2) In ilne with the above, as James Wolcott notes, it's likely his routine played better on television than in the room. I have a few ideas why that may be the case:

  • The DC politico-tainment nexus is really parochial. For instance, take this bit from Lloyd Grove's column today:
    As for the after-dinner entertainment, the conventional wisdom was that Bush killed with his self-mocking routine — "The President was fantastic," gushed staunch Dem Patricia Duff — while the hired talent, Comedy Central star Stephen Colbert, bombed badly. "It was an insider crowd, as insider a crowd as you'll ever have, and he didn't do the insider jokes," said BET founder Bob Johnson.

    Colbert should have made jokes about how Laura smokes cigarettes, maybe? That's "inside."

    No, they wanted tame jokes about, say, someone's renowned eating habits. They wanted the lame kinds of pabulum jokes that Leno pumps out, or that Bush makes about himself. Faux "insider" stuff that makes them feel part of the club, but which isn't really funny even you are inside-- you laugh at getting the reference that the hoi polloi won't grasp.

    Which is a good example of the cocktail weenie thinking of these dolts, and why we're in such a state today. There are somethings that the public shouldn't really care to know. Unless Patrick Fitzgerald calls them to testify, we'll never know the backchannel bullshit that goes on which keeps reporters plugged in to their sources.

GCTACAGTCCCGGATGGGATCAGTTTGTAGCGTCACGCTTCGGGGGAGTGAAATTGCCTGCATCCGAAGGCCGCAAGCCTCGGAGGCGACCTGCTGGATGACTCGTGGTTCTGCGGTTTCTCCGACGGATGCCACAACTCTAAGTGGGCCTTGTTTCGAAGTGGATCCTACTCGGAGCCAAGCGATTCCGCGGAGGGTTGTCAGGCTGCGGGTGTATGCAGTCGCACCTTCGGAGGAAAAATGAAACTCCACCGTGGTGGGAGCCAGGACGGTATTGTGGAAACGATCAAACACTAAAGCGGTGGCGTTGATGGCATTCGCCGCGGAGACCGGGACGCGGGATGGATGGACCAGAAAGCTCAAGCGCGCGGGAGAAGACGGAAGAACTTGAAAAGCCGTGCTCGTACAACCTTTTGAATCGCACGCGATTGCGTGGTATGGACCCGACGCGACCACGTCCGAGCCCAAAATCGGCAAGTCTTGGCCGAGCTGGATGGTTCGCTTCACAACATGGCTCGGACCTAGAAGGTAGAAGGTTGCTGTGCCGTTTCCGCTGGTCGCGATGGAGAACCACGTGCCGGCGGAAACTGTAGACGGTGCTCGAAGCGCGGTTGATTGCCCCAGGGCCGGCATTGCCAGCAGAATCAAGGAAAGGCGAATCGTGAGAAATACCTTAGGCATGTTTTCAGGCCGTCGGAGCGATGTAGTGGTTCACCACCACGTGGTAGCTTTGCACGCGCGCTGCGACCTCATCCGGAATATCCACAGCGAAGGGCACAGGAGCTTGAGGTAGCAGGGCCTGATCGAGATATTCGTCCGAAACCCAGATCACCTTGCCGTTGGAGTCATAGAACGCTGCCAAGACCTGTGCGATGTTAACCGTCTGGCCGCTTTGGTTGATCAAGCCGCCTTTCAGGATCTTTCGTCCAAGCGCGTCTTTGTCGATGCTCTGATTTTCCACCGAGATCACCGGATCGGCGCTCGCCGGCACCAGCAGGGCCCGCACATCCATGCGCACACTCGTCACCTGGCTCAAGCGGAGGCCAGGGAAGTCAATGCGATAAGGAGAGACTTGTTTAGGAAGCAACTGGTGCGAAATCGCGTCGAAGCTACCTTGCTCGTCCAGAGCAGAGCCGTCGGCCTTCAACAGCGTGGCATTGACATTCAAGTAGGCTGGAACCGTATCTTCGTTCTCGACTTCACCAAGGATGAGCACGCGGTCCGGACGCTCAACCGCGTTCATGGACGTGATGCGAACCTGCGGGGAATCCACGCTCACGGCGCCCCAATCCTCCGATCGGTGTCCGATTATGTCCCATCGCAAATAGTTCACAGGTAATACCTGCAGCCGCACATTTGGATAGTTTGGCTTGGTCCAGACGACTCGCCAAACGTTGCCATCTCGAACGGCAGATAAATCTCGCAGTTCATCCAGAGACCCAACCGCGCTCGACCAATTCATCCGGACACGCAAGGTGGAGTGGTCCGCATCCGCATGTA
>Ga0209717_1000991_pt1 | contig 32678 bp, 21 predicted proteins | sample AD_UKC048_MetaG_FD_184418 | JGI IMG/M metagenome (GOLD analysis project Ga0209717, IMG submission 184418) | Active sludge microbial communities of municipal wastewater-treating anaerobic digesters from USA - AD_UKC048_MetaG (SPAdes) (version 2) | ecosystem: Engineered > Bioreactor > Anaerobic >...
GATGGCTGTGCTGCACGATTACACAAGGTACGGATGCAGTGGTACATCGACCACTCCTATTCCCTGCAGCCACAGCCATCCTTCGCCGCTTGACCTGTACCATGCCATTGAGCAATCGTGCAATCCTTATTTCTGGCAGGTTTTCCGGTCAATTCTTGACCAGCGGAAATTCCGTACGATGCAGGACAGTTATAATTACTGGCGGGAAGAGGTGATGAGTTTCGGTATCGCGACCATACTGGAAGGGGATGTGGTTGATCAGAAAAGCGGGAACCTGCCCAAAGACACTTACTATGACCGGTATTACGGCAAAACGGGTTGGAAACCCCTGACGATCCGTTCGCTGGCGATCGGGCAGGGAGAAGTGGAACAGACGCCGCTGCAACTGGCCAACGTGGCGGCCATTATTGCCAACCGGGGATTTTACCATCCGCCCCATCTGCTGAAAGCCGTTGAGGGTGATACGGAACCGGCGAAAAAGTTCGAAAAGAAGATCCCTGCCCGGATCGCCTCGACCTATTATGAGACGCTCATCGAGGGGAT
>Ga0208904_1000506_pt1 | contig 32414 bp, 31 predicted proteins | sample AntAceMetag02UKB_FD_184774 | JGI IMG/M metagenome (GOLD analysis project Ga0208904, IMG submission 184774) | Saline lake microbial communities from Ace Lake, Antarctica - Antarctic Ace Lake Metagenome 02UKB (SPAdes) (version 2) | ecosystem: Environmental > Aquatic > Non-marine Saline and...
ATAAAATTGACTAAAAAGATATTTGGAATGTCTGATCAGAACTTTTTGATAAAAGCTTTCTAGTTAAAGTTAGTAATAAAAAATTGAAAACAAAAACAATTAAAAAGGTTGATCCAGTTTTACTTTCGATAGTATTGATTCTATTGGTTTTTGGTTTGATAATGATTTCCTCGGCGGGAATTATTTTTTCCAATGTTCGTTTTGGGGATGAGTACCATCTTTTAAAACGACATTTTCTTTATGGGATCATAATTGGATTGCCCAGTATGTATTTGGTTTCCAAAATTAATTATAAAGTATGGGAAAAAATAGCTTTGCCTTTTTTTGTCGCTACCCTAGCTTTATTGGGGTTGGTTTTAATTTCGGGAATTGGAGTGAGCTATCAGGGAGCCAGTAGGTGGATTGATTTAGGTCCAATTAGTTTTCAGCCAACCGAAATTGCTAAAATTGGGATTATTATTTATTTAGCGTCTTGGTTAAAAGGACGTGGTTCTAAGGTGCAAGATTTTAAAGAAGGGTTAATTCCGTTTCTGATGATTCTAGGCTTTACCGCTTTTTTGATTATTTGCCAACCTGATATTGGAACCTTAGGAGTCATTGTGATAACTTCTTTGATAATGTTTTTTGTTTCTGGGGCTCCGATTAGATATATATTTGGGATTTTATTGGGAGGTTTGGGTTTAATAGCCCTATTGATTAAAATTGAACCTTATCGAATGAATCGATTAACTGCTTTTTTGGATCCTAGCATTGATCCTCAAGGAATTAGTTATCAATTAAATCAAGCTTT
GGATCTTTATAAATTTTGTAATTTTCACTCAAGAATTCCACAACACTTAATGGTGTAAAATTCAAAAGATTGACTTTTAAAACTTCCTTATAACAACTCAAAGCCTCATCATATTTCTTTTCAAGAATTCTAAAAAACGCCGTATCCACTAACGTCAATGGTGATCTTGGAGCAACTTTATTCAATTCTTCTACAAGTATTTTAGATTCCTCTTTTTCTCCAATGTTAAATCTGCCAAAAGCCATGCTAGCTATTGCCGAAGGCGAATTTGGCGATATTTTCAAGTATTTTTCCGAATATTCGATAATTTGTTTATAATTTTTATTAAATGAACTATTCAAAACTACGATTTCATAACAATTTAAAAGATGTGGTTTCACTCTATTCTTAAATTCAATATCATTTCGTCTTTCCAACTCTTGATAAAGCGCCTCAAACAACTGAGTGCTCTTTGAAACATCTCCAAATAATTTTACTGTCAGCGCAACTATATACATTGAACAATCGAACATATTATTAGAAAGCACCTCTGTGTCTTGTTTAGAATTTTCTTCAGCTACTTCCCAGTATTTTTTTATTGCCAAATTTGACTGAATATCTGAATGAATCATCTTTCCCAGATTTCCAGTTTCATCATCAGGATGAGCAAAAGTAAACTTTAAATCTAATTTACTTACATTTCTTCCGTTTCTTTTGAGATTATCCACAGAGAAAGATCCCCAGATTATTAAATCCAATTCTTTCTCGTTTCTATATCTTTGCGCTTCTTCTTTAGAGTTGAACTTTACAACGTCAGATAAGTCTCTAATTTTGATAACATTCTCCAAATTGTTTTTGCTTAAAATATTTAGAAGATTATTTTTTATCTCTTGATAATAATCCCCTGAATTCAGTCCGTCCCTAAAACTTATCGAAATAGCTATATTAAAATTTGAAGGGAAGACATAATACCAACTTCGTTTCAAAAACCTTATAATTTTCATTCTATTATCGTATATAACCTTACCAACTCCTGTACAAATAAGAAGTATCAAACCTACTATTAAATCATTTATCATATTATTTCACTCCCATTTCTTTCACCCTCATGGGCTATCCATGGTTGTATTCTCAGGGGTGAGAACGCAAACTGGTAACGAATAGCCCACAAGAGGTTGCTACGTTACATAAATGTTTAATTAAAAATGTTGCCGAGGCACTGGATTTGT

So Colbert, by not playing to that fake insider bullshit, talked to the folks at home more than the tuxedoed masses in the room. And the ones who haven't drunk the Bush Koolaid by and large find Colbert funny.

  • At the end of Hardball today, Mike Allen of Time magazine said that the rule for comedy at these things is they're meant to "singe, not burn." And Matthews said (on the first airing -- it was excised on the 7 p.m. repeat) that the president is more than a politician -- he's the head of state, indicating that Bush deserved more respect.

    But Colbert didn't make fun of Bush's pecadillos (Bush does that, after all). He lacerated his governing style, his failures and the assistance given to these failures by the attendant media. Of course they're not going to like that.

3) The reaction to Colbert points to the overall tameness of what passes for political comedy these days. The line that Leno, Letterman and Conan take on Bush is that he's not o bright and he can't speak. 90 percent of the jokes are about that, and that's not political humor. It's the equivalent of making fat jokes about Pavarotti: a punch line is supposed to be funny merely because it makes the point that Pavarotti is fat, or Bush isn't bright. That vein of comedy was thoroughly mined even before Bush's first year in office.

Get it? Bush doesn't speak fluently! Bwahahahahahahahah! Hilarious.

But that's the kind of toothless "humor" that passes for political satire nowadays. Anything that actually gets into politics, rather than personal traits, is somehow out of bounds to these people.

It's so toothless that Bush uses it about himself. And the crowd laps it up.
Web Analytics